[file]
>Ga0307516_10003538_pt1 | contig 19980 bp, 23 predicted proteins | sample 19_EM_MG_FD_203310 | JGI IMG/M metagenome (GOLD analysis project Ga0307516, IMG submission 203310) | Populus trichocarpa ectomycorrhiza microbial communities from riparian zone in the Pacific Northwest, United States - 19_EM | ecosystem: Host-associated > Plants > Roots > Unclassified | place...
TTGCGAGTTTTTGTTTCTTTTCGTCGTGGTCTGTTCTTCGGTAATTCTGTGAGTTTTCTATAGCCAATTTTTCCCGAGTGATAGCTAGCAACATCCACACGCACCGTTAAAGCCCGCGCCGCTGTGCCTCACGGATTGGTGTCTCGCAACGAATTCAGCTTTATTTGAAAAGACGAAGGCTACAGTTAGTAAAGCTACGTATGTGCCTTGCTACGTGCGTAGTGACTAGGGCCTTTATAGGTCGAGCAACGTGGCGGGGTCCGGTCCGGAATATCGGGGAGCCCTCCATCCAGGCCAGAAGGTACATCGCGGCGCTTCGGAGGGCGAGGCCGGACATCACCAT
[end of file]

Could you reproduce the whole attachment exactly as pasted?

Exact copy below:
>Ga0307516_10003538_pt1 | contig 19980 bp, 23 predicted proteins | sample 19_EM_MG_FD_203310 | JGI IMG/M metagenome (GOLD analysis project Ga0307516, IMG submission 203310) | Populus trichocarpa ectomycorrhiza microbial communities from riparian zone in the Pacific Northwest, United States - 19_EM | ecosystem: Host-associated > Plants > Roots > Unclassified | place...
TTGCGAGTTTTTGTTTCTTTTCGTCGTGGTCTGTTCTTCGGTAATTCTGTGAGTTTTCTATAGCCAATTTTTCCCGAGTGATAGCTAGCAACATCCACACGCACCGTTAAAGCCCGCGCCGCTGTGCCTCACGGATTGGTGTCTCGCAACGAATTCAGCTTTATTTGAAAAGACGAAGGCTACAGTTAGTAAAGCTACGTATGTGCCTTGCTACGTGCGTAGTGACTAGGGCCTTTATAGGTCGAGCAACGTGGCGGGGTCCGGTCCGGAATATCGGGGAGCCCTCCATCCAGGCCAGAAGGTACATCGCGGCGCTTCGGAGGGCGAGGCCGGACATCACCAT